PLBW 2016: All’s well that ends well

Fashion week comes to a close with most designers unveiling the best of their collections

Mehek Saeed October 01, 2016

LAHORE: The PFDC L’Oreal Paris Bridal Week (PLBW) may have veered into insipid territory after Day One, but the manner in which it picked up pace and delivered wholeheartedly on Day Three of the event was remarkable.

Starting from Nomi Ansari opening the day with a colour riot to Zara Shahjahan’s timeless collection in-between and Ali Xeeshan finally closing the show with a thought-provoking message, Day Three had some noteworthy and memorable elements. Here’s a rundown of what went on.

Nomi Ansari

Collection: Marjaan

When a designer who’s known for his kaleidoscope of colour opens his collection with a stunning cream and dull gold bridal and groomswear, you know you’re in for a treat. There was beaded fringe added to the sleeves of the opening number which may not be the most practical but still brought some dramatic flair to the ramp. What followed were technically sound, signature Ansari bridals with swirls of floral prints and shimmery embroidery that caught the eye from a distance. There were ghararas, lenghas and even one churidar but what really stood out was the show stopping number on Amna Ilyas. That outfit made one want to give Ansari a standing ovation for mastering the use of myriad colours without looking tacky.

Zara Shahjahan

Collection: Mehrunisa

Shahjahan’s collection was a nostalgic testament to the times of yore. The bridals were elegant and timeless, and were an obvious reminder of our mothers’ bridal ensembles that were made in tissue and gold fringe borders. The models had motia around their hair, which was another nod to Pakistani traditional weddings. Shahjahan’s groomswear was also crisp, well-tailored and easy on the eyes in colours of whites and cream. It was refreshing to see a designer unabashedly return to traditions and execute the idea so well.

Sonia Azhar

Collection: Hypnotism

If Azhar’s collection was meant to make someone fall asleep, it was a job well done. The highest point of the collection was probably when her showstopper Ahsan Khan walked out and people woke up from the snooze fest the showcase induced. With voluminous ball gowns, net dupattas, capes and misplaced unflattering frills, the collection was a major letdown. The designer needs to reevaluate her aesthetics before showing at a bridal showcase.

Republic by Omar Farooq

Collection: Damask

As a brand solely dedicated to menswear, one expects a lot from them and they usually do deliver. This collection, however, fell short of those expectations, even though it ran the whole gamut from sherwanis, waistcoats, kurtas, jackets and blazers. Farooq employed some 3D embroidery on the last three blazers but the brand didn’t show anything exceptionally new. That is not to say that it was a bad collection but Farooq could have pushed the envelope further.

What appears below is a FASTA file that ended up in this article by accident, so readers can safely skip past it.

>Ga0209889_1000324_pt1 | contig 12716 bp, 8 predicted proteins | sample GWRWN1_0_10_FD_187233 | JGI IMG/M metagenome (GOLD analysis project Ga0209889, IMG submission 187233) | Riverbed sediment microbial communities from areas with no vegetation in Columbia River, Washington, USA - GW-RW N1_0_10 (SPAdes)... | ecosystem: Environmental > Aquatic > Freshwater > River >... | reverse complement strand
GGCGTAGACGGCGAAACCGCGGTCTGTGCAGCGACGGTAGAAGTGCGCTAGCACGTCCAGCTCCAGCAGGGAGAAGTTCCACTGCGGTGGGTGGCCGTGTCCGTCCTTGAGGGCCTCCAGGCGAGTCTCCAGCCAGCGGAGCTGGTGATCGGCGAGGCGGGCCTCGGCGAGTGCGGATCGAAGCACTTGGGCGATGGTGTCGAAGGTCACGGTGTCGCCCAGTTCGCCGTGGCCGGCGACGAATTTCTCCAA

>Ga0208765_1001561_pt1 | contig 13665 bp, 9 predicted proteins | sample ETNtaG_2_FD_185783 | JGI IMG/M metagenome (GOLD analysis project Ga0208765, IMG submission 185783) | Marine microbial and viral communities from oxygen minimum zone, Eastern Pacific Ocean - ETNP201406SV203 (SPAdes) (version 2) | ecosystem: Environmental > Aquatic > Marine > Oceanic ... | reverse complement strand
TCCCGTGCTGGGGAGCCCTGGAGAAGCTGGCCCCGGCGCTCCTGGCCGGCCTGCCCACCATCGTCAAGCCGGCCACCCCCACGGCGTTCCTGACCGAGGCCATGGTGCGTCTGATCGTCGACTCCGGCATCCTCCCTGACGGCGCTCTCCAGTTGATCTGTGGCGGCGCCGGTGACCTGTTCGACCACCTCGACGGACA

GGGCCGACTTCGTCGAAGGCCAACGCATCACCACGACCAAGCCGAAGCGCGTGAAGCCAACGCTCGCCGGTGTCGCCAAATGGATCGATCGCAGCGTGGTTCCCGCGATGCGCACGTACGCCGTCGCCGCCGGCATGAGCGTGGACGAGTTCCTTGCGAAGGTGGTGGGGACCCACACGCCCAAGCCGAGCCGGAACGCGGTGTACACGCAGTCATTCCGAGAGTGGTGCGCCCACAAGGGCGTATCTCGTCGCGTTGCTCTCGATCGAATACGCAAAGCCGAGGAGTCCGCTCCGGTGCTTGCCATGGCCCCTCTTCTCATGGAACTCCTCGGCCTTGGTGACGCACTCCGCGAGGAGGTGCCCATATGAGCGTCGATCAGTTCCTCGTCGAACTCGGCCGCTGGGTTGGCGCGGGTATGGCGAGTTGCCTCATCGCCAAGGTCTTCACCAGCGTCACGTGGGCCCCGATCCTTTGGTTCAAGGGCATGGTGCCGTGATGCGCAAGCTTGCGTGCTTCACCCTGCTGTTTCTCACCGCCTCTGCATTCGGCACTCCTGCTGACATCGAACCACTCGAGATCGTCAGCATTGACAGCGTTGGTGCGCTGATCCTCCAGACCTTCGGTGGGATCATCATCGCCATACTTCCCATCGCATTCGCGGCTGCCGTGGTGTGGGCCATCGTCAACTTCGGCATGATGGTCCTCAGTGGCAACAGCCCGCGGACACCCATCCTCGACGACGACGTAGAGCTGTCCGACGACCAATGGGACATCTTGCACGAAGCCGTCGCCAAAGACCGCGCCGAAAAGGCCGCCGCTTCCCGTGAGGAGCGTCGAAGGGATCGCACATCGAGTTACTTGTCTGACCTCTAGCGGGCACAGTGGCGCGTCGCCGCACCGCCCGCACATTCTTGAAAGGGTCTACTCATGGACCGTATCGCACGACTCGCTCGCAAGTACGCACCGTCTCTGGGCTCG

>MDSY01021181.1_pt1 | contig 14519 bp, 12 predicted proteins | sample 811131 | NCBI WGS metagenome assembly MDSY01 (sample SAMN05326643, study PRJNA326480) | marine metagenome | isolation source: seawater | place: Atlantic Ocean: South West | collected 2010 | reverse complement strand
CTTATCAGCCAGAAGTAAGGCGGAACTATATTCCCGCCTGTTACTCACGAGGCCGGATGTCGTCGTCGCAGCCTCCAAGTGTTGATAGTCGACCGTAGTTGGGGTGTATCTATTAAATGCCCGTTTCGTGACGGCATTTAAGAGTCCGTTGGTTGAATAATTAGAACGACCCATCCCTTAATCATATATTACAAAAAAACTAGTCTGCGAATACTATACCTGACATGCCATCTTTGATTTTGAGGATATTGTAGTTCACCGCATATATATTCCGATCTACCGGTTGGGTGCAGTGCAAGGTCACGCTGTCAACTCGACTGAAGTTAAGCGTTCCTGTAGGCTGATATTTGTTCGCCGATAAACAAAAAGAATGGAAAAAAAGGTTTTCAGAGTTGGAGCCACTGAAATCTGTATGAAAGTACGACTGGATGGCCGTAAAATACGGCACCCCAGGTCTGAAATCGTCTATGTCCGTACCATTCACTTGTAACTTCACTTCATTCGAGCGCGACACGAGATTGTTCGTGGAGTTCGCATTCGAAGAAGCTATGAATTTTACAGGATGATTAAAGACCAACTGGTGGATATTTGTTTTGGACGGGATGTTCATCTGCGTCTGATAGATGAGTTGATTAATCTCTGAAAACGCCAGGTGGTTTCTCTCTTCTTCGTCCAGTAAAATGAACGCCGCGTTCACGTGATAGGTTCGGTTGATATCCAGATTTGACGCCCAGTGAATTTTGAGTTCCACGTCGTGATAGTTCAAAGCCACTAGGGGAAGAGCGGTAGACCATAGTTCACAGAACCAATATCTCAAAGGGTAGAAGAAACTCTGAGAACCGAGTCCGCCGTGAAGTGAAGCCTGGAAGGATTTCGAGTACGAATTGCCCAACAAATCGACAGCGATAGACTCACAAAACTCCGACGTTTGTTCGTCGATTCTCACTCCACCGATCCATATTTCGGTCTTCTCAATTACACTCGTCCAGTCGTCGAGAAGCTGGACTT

Collection: A Love like Ours

While Muse has been doing bridals for a while, this was their first bridal showcase. The collection inspired by ‘A Princess Bride’ featured three main colours – red, navy, and nude. Using organza and dupion in varying silhouettes and hemlines with ghararas and churidars, the collection didn’t steer far from Muse signature. Although, we’ve come to realise Muse’s signature aesthetic looks best when done for pret wear. Their bridal collection with heavy metallic threads, sequins and pearls was for the modern bride – which may not be everyone’s cup of tea.

Ali Xeeshan

Collection: Khamooshi

Saving the best for the last, the most anticipated show that was to close PLBW was that of the threatrical Ali Xeeshan. He opened with a stirring fashion video featuring a somber looking Amna Babar dressed up as a bride with a lock on her mouth. Surrounding her was a group of women oblivious to her misery, reveling in the ensuing wedding celebrations. The scene cut to a chained monkey and then to the groom who is a much older man. Khamooshi was Xeeshan’s attempt at creating awareness around child marriages in the country, the statistics of which are rather alarming. As for the collection, it was a strong cohesive showcase with layered angharka and peplum cuts and an impressive use of colours. Two standout numbers in the collection were the white and black long dress and the layered green boxy shirt paired with a shalwar.

Mahira Khan walked for the designer, also holding a decorative monkey that pulled the entire showcase together. The collection also featured six menswear pieces comprising prince coats, classic sherwanis and waistcoats.

Published in The Express Tribune, October 2nd, 2016.

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